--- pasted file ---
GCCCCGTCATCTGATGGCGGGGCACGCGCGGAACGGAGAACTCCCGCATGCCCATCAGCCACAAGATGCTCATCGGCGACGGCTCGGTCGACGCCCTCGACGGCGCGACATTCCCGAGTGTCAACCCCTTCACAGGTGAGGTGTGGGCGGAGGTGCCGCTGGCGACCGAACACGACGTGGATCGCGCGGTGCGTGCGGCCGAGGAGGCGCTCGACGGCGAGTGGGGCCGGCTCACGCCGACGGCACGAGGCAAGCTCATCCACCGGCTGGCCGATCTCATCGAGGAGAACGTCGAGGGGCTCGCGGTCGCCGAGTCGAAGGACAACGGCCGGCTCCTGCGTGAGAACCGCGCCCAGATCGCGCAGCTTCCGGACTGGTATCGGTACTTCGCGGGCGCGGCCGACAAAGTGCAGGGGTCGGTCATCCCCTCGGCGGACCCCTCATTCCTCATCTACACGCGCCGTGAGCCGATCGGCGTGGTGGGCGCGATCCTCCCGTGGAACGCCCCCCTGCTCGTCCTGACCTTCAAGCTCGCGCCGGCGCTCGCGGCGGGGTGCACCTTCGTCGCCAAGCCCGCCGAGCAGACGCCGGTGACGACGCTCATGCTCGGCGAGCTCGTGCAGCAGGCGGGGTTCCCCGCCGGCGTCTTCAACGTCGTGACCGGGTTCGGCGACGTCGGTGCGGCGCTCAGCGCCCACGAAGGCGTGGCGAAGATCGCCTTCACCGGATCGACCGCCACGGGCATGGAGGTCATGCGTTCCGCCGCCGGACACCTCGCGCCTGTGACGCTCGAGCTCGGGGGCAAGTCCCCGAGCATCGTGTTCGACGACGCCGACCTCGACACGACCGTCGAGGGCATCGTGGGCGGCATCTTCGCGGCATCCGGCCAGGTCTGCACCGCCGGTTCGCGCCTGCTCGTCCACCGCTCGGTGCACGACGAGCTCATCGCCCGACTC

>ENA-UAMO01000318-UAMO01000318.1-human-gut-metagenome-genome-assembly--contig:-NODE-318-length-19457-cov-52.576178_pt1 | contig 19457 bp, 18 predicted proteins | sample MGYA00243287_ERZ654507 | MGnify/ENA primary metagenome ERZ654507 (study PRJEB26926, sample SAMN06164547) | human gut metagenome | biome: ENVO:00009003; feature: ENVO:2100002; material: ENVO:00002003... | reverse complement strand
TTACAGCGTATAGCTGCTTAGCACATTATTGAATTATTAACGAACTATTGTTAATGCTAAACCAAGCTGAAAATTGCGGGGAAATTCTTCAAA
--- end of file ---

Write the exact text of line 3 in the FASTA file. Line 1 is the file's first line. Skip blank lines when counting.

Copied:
TTACAGCGTATAGCTGCTTAGCACATTATTGAATTATTAACGAACTATTGTTAATGCTAAACCAAGCTGAAAATTGCGGGGAAATTCTTCAAA